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Shillington, Pennsylvania Family Law and Estate Planning Blog

The pros and cons of general partnerships

Posted by Rob Levengood | Jul 22, 2018 | 0 Comments

Starting your own small business with other partners is exciting, but certain aspects of it can be daunting. If you have concerns about what type of business structure you should choose, you are not alone.

A general partnership may be a good choice for you depending on your unique business needs. Here are some of the advantages and disadvantages of starting a general partnership. 

Partnership pros

There are plenty of good reasons to form a partnership. The main benefits include the following:

  • Convenience: Creating a general partnership is easy, cheap and requires minimal paperwork. In fact, you do not technically need to file any paperwork to start a partnership. You and your partner(s) form a partnership by going into business. However, you may need to create a partnership agreement or file a “doing-business-as” application with the help of an attorney.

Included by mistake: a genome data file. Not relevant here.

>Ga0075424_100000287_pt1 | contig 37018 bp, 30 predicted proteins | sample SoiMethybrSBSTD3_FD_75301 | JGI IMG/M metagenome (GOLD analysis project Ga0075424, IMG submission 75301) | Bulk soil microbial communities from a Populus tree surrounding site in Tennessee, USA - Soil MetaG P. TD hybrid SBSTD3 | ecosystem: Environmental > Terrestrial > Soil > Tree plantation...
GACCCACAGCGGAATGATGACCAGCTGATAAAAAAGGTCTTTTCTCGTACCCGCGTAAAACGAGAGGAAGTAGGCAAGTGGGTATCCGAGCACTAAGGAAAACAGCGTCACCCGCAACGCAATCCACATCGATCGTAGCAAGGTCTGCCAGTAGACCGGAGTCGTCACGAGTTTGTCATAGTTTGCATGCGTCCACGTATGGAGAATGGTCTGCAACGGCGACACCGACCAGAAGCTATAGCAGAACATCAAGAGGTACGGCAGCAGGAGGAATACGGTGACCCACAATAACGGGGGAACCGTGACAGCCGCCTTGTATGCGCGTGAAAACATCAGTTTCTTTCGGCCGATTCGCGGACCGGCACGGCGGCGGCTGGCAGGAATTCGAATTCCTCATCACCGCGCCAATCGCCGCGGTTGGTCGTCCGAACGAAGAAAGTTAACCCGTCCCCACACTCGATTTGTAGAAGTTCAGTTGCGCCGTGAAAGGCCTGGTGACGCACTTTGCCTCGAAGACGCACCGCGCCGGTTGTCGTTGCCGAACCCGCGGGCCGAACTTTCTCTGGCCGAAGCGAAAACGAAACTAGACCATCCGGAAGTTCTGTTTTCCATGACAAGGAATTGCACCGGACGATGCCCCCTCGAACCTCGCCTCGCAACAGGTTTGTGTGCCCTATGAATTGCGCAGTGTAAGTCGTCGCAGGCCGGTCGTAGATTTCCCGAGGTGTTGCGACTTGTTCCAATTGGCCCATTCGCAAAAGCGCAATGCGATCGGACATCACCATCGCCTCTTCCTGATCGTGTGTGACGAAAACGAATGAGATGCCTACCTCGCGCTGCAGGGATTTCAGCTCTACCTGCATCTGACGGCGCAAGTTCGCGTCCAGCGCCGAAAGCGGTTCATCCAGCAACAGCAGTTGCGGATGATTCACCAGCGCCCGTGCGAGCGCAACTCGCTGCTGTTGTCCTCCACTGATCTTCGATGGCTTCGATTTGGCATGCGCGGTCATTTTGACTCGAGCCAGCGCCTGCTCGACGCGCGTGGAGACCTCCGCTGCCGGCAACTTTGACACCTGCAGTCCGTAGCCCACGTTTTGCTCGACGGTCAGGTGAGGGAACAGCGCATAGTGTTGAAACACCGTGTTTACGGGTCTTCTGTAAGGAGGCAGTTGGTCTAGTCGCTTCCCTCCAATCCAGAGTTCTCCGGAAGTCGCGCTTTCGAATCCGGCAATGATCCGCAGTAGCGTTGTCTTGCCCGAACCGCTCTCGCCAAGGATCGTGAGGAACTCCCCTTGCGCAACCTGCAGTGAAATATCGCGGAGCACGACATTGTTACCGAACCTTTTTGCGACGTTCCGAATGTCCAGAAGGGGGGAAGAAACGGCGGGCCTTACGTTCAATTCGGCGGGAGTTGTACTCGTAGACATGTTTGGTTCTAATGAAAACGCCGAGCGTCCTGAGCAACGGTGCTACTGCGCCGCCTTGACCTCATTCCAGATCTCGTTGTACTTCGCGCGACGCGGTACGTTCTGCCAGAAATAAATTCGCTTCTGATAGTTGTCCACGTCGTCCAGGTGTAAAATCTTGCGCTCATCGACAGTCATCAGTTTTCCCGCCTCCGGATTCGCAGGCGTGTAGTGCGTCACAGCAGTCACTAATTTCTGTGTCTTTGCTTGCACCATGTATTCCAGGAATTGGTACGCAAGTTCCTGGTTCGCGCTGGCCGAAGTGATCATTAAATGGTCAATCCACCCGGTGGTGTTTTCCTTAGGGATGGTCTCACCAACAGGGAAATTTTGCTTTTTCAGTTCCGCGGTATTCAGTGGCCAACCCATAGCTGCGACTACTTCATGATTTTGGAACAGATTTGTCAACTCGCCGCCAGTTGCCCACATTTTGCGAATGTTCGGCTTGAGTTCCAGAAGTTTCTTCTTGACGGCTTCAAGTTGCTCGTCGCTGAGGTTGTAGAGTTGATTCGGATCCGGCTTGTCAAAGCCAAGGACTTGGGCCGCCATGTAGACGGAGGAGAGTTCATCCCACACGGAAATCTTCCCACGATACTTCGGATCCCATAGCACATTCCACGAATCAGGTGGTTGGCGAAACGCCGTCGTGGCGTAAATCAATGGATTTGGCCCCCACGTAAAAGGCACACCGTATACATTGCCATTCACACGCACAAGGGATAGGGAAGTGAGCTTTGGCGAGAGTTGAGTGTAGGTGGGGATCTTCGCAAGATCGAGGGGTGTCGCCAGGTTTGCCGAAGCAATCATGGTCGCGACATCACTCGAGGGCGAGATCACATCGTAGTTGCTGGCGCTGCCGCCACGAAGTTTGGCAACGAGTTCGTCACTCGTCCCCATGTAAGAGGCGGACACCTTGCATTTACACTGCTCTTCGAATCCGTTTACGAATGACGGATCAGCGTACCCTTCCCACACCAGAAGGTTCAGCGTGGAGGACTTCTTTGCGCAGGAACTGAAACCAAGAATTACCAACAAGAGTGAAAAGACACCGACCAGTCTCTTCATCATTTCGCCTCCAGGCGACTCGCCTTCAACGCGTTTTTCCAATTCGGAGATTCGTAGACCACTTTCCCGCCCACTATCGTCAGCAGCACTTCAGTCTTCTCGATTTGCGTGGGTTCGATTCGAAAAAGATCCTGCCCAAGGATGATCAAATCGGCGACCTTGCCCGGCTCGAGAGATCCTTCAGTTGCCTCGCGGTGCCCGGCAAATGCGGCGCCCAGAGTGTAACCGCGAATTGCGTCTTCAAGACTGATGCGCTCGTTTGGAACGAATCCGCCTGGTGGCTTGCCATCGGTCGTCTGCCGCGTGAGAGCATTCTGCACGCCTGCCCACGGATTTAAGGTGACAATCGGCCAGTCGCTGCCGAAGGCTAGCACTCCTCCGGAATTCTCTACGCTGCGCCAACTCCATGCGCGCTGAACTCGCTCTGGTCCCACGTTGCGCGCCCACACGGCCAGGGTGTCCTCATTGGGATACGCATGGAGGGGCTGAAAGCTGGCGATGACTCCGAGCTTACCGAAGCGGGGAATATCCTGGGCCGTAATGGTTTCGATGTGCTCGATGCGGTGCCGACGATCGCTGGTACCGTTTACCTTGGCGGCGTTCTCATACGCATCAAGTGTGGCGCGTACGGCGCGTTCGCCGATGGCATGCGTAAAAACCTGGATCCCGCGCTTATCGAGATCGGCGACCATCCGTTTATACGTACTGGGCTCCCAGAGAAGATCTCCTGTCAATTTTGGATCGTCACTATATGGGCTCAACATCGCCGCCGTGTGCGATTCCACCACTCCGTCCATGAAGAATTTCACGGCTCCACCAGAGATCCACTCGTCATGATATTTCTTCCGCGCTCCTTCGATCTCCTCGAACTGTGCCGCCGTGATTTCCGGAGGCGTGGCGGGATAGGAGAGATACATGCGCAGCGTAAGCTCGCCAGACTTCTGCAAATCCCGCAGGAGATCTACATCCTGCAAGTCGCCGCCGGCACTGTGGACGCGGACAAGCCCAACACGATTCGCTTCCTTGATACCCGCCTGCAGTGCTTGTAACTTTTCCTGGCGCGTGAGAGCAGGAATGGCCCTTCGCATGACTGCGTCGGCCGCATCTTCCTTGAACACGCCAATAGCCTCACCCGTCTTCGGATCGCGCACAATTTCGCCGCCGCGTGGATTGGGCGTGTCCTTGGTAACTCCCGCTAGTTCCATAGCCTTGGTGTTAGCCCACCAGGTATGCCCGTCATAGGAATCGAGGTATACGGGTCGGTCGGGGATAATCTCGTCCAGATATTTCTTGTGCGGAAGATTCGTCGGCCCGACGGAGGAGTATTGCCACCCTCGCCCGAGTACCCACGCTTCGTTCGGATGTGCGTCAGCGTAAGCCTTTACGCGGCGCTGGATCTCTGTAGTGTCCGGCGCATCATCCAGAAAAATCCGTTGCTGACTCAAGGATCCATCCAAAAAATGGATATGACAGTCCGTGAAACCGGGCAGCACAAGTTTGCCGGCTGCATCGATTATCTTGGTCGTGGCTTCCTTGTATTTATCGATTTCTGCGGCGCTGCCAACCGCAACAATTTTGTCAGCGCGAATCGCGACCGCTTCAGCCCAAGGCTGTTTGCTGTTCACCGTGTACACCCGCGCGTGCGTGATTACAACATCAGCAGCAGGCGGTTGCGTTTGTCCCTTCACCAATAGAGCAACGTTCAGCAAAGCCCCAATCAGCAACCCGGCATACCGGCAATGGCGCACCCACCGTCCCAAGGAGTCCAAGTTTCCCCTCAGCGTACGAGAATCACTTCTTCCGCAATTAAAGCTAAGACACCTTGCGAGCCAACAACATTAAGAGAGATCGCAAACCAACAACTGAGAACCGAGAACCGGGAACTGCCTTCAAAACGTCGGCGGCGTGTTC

• Simple taxes: There is a significant tax benefit to having a partnership. A partnership enjoys pass-through taxation, which means losses and profits are simply transferred to each partner. While the partnership will file a tax return as an entity that states its losses and profits, it does not actually pay any income tax. 

This may mean forming a partnership is right for you. 

Partnership cons

However, it is important to consider the downsides of beginning a partnership too:

  • Liability: You will have more personal liability if you are in a partnership rather than a corporation. If you go into bankruptcy or someone sues the business, you and the other partners are personally liable.
  • Management considerations: It can get tricky to manage a partnership when it comes to purchases, taking on clients or making investments. Things can get messy unless there are strict guidelines laid out in a partnership agreement. 

These drawbacks may make you reconsider creating a partnership. If so, a corporation may be better for you.

There are upsides and downsides to each business structure. You must carefully consider which entity type will suit you best.

About the Author

Rob Levengood



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